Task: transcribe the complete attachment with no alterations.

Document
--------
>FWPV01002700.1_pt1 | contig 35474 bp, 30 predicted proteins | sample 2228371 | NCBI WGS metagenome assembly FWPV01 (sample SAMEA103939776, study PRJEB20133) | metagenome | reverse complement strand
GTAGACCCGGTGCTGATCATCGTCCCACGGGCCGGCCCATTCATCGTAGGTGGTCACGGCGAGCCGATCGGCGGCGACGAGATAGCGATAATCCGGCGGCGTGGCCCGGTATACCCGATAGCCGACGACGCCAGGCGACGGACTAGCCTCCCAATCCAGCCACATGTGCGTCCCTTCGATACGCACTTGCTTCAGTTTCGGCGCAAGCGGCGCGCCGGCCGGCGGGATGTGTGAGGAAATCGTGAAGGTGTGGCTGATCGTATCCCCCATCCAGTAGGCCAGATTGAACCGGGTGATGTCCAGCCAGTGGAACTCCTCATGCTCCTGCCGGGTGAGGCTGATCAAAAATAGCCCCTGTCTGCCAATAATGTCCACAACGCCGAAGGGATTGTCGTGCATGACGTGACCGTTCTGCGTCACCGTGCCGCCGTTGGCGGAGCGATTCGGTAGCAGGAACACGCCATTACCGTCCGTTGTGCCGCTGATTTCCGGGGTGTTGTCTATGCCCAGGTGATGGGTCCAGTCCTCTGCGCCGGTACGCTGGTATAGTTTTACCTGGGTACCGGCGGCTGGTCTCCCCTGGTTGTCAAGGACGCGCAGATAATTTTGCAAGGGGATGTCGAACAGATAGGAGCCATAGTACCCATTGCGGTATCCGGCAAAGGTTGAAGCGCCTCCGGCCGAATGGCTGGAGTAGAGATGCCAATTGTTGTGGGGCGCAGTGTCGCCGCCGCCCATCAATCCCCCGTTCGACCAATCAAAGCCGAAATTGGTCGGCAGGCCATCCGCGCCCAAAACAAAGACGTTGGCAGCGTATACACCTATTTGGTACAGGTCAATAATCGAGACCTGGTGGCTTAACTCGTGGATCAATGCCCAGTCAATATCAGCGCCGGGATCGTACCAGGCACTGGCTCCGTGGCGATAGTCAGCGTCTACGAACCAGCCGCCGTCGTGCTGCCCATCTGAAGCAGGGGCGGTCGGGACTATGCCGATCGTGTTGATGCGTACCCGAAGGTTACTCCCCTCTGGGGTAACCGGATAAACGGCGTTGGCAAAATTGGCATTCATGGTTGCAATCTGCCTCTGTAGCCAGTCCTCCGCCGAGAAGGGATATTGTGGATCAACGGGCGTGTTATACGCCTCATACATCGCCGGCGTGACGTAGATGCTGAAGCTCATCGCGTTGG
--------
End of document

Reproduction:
>FWPV01002700.1_pt1 | contig 35474 bp, 30 predicted proteins | sample 2228371 | NCBI WGS metagenome assembly FWPV01 (sample SAMEA103939776, study PRJEB20133) | metagenome | reverse complement strand
GTAGACCCGGTGCTGATCATCGTCCCACGGGCCGGCCCATTCATCGTAGGTGGTCACGGCGAGCCGATCGGCGGCGACGAGATAGCGATAATCCGGCGGCGTGGCCCGGTATACCCGATAGCCGACGACGCCAGGCGACGGACTAGCCTCCCAATCCAGCCACATGTGCGTCCCTTCGATACGCACTTGCTTCAGTTTCGGCGCAAGCGGCGCGCCGGCCGGCGGGATGTGTGAGGAAATCGTGAAGGTGTGGCTGATCGTATCCCCCATCCAGTAGGCCAGATTGAACCGGGTGATGTCCAGCCAGTGGAACTCCTCATGCTCCTGCCGGGTGAGGCTGATCAAAAATAGCCCCTGTCTGCCAATAATGTCCACAACGCCGAAGGGATTGTCGTGCATGACGTGACCGTTCTGCGTCACCGTGCCGCCGTTGGCGGAGCGATTCGGTAGCAGGAACACGCCATTACCGTCCGTTGTGCCGCTGATTTCCGGGGTGTTGTCTATGCCCAGGTGATGGGTCCAGTCCTCTGCGCCGGTACGCTGGTATAGTTTTACCTGGGTACCGGCGGCTGGTCTCCCCTGGTTGTCAAGGACGCGCAGATAATTTTGCAAGGGGATGTCGAACAGATAGGAGCCATAGTACCCATTGCGGTATCCGGCAAAGGTTGAAGCGCCTCCGGCCGAATGGCTGGAGTAGAGATGCCAATTGTTGTGGGGCGCAGTGTCGCCGCCGCCCATCAATCCCCCGTTCGACCAATCAAAGCCGAAATTGGTCGGCAGGCCATCCGCGCCCAAAACAAAGACGTTGGCAGCGTATACACCTATTTGGTACAGGTCAATAATCGAGACCTGGTGGCTTAACTCGTGGATCAATGCCCAGTCAATATCAGCGCCGGGATCGTACCAGGCACTGGCTCCGTGGCGATAGTCAGCGTCTACGAACCAGCCGCCGTCGTGCTGCCCATCTGAAGCAGGGGCGGTCGGGACTATGCCGATCGTGTTGATGCGTACCCGAAGGTTACTCCCCTCTGGGGTAACCGGATAAACGGCGTTGGCAAAATTGGCATTCATGGTTGCAATCTGCCTCTGTAGCCAGTCCTCCGCCGAGAAGGGATATTGTGGATCAACGGGCGTGTTATACGCCTCATACATCGCCGGCGTGACGTAGATGCTGAAGCTCATCGCGTTGG